Distributed energy: 4 projects making communities resilient
Energy resilience has jumped to the top of governments’ agendas. There are two main reasons for this. One is the crippling impact of geopolitical instability on fuel prices. The other is mitigating the effects of climate change on our energy systems, such as intense heatwaves in Europe.
More localized, distributed energy resources (DER) could be one way of addressing both of these. Many are renewable and circular, too, so there is no need for a trade-off between greater resilience and the clean energy agenda.
What are distributed energy resources?
In developed economies, centralized energy systems have been the norm. They typically take the form of national energy grids fed by a few large power stations. These are likely to be coal-, gas- or nuclear-powered and deliver electricity across hundreds of miles of power networks.
Such vast grids do not lend themselves to renewable power generation, which by its very nature is distributed — think offshore wind or solar farms in remote locations. Redesigning power grids to move generation closer to where energy is needed is an essential part of the transition to cleaner energy supplies.
DER solutions are varied, ranging from cogeneration of heat and power through district energy systems to community heat pumps.
Here are four examples of DER power generation that embrace this approach.
1. A carbon-free future for communities in North Carolina
A newly built solar farm in North Carolina, covering around 55 acres in southern Caldwell County, is helping local communities decarbonize rapidly.
The Brighter Future Solar facility provides 19,000 megawatt hours of electricity each year to the local grid. This is enough to power 1,600 homes. The solar plant also helps local electric cooperative Blue Ridge Energy maintain stable electricity prices for its members.
The locally generated electricity, meanwhile, can offset some of the need for extra power to be bought in from a traditional electricity provider at times of peak demand, when wholesale power costs are highest. The project developer, Oriden, is backed by Mitsubishi Power Americas, a Mitsubishi Heavy Industries (MHI) Group company.
2. First Nations in Canada draw on biomass for energy resilience
Another energy revolution is underway in the First Nations territory of Meadow Lake in Saskatchewan, Canada. The Meadow Lake Tribal Council Bioenergy Center will generate carbon-neutral electricity with Organic Rankine Cycle (ORC) technology from Turboden, part of MHI Group.
Fueled by residual wood waste from an adjacent sawmill, the biomass center is expected to generate 6.6 megawatts of baseload electricity for around 5,000 homes. Over 25 years, the project is set to reduce greenhouse gas emissions by more than one million tonnes and improve local air quality.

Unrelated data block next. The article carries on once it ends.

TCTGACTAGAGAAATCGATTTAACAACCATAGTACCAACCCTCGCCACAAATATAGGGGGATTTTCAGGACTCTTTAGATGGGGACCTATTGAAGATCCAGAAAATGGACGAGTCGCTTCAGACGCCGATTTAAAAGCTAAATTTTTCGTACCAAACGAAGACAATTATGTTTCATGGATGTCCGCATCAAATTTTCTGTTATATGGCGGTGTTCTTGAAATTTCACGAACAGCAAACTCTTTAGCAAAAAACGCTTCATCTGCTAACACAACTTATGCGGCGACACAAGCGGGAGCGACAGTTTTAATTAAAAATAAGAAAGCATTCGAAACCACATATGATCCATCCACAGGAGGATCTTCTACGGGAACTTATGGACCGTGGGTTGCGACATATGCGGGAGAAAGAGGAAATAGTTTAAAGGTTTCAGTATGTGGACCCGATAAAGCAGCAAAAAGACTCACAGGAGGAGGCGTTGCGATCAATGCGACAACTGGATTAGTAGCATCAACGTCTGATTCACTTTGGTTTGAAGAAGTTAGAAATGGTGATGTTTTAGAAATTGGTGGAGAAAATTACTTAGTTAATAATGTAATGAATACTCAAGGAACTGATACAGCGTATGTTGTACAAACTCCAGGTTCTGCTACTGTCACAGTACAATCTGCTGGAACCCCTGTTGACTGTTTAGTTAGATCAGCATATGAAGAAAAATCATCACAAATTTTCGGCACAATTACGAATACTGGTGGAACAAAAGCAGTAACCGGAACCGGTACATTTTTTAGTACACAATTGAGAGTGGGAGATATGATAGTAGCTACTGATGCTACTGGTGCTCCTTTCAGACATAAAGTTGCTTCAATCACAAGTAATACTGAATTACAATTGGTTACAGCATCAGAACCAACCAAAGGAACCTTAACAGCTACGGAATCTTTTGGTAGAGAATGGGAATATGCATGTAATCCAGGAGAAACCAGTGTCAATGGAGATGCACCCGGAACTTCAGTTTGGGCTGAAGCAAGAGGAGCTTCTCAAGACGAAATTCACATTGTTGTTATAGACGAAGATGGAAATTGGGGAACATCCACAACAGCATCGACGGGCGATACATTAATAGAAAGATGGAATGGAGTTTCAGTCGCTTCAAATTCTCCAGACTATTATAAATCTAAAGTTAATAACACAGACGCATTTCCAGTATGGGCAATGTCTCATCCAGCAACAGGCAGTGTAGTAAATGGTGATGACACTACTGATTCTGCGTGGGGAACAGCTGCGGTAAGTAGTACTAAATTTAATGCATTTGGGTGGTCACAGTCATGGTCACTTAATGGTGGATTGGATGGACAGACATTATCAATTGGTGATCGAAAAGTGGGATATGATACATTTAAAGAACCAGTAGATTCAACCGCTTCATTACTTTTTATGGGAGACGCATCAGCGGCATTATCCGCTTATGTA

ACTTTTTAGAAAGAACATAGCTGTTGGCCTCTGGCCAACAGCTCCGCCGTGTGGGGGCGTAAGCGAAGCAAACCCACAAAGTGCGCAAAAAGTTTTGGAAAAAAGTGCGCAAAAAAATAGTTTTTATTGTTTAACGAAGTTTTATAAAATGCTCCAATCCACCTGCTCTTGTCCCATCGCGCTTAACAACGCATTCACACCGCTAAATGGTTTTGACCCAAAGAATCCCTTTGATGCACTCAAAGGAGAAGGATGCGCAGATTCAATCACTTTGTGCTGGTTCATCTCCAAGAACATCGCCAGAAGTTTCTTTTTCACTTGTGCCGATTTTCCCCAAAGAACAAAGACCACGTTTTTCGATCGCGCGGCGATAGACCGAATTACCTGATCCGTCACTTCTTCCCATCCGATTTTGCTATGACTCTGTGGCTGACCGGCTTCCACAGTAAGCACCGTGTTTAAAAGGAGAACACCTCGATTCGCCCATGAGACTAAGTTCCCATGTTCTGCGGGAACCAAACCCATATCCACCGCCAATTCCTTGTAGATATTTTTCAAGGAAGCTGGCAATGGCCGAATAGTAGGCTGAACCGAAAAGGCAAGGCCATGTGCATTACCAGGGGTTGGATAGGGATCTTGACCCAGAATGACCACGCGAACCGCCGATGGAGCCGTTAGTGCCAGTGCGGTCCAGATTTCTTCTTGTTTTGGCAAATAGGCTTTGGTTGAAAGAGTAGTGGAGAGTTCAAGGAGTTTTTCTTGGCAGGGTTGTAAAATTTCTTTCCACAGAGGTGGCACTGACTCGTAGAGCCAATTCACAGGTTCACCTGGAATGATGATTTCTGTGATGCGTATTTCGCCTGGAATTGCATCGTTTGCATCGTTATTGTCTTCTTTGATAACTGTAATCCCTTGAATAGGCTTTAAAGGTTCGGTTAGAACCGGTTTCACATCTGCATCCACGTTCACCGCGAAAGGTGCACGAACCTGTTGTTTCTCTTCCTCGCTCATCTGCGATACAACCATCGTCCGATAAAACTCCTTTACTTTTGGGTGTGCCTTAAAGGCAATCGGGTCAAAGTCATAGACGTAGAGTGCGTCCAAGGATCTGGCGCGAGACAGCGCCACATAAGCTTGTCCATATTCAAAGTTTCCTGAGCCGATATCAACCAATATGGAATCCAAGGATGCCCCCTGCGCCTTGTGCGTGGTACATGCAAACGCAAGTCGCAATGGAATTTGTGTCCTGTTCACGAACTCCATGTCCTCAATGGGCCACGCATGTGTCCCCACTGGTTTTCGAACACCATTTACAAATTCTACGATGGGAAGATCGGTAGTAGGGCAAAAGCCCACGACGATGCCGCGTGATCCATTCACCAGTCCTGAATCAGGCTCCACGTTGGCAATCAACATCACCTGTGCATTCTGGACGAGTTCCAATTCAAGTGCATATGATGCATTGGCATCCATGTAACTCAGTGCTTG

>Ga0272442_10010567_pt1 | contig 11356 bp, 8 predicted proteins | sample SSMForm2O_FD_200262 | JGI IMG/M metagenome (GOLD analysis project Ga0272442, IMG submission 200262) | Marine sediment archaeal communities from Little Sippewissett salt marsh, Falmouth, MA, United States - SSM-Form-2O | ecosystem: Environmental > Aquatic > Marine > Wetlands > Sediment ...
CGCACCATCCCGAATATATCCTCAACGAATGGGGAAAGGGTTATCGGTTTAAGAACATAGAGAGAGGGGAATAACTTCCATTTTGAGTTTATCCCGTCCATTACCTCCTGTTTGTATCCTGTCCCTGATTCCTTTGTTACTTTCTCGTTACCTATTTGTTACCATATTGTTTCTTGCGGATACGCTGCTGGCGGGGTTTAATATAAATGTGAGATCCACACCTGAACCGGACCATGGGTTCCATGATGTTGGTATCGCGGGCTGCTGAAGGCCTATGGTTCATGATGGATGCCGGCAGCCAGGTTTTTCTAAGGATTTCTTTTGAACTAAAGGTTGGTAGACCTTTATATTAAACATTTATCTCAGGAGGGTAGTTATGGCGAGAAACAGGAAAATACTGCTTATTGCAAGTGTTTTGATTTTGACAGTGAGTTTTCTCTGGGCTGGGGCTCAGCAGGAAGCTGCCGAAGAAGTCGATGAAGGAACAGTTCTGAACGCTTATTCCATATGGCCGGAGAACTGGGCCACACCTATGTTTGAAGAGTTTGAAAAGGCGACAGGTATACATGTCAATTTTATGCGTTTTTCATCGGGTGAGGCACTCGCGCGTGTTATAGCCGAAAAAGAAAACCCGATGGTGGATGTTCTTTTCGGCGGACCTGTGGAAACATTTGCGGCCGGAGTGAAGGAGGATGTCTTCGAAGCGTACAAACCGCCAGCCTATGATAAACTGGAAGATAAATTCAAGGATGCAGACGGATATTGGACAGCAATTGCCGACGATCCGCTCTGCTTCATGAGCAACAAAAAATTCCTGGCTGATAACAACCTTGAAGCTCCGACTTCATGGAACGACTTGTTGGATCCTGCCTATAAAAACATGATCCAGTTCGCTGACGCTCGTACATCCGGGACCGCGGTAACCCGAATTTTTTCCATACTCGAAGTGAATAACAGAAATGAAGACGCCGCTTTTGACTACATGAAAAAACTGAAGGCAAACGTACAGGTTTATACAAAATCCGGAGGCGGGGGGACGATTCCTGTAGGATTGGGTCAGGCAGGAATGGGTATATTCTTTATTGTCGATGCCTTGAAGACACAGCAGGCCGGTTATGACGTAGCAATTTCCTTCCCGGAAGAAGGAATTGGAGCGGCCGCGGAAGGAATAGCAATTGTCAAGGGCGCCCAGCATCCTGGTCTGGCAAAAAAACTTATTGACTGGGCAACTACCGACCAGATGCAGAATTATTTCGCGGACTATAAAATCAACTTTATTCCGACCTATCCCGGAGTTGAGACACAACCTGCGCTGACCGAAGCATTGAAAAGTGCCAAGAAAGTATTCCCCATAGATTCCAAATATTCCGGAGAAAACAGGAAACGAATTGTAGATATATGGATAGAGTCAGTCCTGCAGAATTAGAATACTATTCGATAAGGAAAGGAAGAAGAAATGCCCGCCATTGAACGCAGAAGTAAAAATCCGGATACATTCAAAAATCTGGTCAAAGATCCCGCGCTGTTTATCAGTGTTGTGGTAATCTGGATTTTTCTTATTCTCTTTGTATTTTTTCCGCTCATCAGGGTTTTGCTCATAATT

3. Fuel cells deliver distributed energy to homes in Japan
Fuel cells are still a rarity globally but, in Japan, gas companies have been selling them to residential customers since 2009.
Fuel cells generate energy by combining hydrogen with oxygen to supply heating and hot water. They can provide heat on demand, as and where needed, making the individual household more independent from the grid.
Heating for water, homes and industry made up about half of the global final energy consumption in 2021, with CO₂ emissions to match. While, today, fuel cells typically use hydrogen extracted using natural gas, the expectation is they will ultimately be powered by a greater share of hydrogen produced from ‘green’ renewable energy.
4. Energy resilience for remote locations
Nowhere is energy resilience more challenging than in remote regions or islands. To date, electrifying far-flung places has invariably meant using diesel generators. Replacing these is a priority in the race to net zero. But, due to its intermittent nature, renewable energy alone cannot provide a stable power supply.
One solution could be new hybrid energy systems that merge fossil fuel-fired power with clean energy and battery storage. In addition to providing reliable, affordable energy for remote locations, such systems can also make corporate energy off-takers more resilient. For example, MHI has developed a system combining renewable power sources, batteries and engine generators.
The Organic Rankine Cycle
The Rankine Cycle is a thermodynamic cycle that converts heat into power, providing approximately 85% of worldwide electricity production. The heat is supplied to a closed loop, which typically uses water as working fluid.
The Organic Rankine Cycle (ORC) is based on a turbogenerator working as a conventional steam turbine to transform thermal energy into mechanical energy and finally into electric energy through an electrical generator. Instead of generating steam from water, the ORC system vaporizes an organic fluid, characterized by a molecular mass higher than that of water. This leads to a slower rotation of the turbine, lower pressures and no erosion of the metal parts and blades.
Andrea Willige has spent many years creating content for the international\nbusiness and technology press, working on behalf of some of the world’s largest technology companies.